AN: Have you considered whether or not this treatment by you of Karma is just another in a long line of attempts by Christians to co-opt powerful, indigenous positive moral structures to replace them with Christian ones?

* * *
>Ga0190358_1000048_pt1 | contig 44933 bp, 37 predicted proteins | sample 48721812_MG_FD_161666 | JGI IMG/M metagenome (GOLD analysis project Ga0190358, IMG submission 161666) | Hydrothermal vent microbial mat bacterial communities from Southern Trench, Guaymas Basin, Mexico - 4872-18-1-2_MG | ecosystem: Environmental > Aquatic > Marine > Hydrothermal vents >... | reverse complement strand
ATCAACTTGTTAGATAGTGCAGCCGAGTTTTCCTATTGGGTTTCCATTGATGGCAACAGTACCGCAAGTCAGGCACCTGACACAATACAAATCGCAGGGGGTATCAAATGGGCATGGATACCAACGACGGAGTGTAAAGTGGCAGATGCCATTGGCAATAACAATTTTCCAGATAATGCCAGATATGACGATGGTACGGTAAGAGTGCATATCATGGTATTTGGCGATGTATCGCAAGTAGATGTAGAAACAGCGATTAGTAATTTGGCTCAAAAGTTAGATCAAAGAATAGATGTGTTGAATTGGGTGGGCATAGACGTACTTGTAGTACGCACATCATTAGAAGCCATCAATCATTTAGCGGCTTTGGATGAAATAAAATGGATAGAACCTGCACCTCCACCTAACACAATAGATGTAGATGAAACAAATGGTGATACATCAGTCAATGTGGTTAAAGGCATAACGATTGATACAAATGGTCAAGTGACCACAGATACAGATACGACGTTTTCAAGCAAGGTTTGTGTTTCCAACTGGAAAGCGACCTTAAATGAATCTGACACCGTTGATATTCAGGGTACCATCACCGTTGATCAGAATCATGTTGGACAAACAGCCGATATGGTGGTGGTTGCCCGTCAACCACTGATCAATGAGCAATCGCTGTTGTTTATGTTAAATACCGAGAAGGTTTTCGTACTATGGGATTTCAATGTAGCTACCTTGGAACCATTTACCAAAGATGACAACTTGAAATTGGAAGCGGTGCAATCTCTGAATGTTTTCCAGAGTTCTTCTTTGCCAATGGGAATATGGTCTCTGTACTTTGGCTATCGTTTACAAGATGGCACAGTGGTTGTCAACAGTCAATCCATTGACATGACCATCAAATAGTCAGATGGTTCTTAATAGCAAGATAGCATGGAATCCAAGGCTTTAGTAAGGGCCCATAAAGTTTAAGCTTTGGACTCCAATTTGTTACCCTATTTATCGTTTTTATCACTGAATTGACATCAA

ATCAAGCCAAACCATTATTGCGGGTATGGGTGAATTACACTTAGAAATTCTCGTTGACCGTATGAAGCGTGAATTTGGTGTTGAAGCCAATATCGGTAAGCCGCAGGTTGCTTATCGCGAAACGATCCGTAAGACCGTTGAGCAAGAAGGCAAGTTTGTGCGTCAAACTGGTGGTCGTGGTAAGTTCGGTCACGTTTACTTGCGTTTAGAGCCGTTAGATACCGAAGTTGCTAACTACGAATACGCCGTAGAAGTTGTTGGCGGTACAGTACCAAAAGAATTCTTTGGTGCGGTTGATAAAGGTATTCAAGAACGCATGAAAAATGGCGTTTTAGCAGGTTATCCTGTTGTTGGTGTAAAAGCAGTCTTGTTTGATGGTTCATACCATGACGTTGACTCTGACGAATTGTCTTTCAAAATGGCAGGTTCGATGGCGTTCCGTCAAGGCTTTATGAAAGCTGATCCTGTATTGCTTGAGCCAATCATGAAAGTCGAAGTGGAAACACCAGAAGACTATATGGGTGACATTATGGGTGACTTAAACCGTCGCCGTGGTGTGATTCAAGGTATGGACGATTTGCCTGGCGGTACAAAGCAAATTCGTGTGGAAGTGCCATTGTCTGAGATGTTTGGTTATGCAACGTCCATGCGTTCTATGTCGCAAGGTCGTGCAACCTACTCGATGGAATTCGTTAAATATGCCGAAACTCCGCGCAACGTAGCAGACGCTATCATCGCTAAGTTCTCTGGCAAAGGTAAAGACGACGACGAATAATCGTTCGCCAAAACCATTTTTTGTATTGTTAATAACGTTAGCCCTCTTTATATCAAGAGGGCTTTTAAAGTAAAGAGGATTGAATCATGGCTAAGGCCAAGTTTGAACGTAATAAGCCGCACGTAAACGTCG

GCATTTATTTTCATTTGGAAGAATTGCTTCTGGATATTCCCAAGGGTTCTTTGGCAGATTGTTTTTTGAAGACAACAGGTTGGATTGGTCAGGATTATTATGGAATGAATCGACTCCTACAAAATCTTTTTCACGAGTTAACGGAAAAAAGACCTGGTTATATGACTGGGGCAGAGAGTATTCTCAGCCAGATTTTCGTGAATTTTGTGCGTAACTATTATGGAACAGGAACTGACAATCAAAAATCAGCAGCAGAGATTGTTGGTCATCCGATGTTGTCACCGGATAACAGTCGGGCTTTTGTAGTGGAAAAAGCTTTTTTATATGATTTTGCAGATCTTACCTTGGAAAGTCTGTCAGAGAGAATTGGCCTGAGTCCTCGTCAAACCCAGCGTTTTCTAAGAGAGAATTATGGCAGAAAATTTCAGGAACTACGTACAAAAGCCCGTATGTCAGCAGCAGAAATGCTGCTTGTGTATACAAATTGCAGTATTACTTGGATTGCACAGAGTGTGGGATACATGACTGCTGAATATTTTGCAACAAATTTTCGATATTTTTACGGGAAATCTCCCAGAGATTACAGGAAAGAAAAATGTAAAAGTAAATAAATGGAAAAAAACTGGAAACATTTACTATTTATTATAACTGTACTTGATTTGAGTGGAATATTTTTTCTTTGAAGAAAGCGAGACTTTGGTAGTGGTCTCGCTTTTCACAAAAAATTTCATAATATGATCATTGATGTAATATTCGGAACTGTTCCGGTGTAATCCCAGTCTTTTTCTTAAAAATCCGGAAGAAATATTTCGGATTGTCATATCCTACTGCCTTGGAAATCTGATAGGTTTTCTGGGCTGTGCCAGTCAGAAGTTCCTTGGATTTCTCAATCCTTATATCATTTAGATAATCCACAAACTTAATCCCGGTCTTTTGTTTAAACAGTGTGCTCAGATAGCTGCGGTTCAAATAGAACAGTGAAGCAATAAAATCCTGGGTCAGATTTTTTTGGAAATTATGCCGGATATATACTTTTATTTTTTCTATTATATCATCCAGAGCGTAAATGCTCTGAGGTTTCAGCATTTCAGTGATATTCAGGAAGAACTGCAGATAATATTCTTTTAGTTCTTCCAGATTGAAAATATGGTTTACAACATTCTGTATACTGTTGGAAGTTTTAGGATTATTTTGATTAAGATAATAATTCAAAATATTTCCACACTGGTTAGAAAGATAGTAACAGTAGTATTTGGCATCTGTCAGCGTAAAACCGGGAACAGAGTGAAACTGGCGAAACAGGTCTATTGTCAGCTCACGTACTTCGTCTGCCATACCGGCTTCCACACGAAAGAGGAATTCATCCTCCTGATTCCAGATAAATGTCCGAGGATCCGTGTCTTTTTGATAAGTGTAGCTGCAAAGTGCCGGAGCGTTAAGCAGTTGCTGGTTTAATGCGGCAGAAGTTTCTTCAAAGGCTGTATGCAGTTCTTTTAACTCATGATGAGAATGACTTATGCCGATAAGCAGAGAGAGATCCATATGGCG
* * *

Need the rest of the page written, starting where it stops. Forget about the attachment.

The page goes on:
MH: I’m co-opting the language but not the moral structure of Karma. I admit this up front. As I said, I’m following an ancient tradition of Christian communicators who’ve dared to borrow pagan language to communicate orthodoxy. Christians have no problem admitting that Truth can reside in other belief systems. The Bible doesn’t tell us details of the Second Law of Thermodynamics, though the worldview offered in the Bible is thoroughly consistent with this scientific reality. Truth is truth. We’ll take it and leverage it wherever we find it. There’s a certain self-evident element about elements of the Karma principle. Christians offer a different solution to the problem – we don’t accept reincarnation as a solution for instance. We believe reincarnation simply stalls off the fundamental issue while Jesus’ death and the offer of grace settles the matter in time and space. We like to say that “Jesus is the answer; what’s the question?” In this sense Christians feel free to play in any sandbox. And when we do we’ll find ways of seeing Jesus there. There’s a Christian sociologist named Don Richardson who says that every individual and every culture has “eternity written within.” Christians can therefore readily engage any religious or moral system in conversation, because almost all of us agree upon the root of the problem – humans have screwed things up. But then Christians will offer a different solution, a unique and surprising one of grace and forgiveness in one perfect and divine human being who lived in real time and in a real place.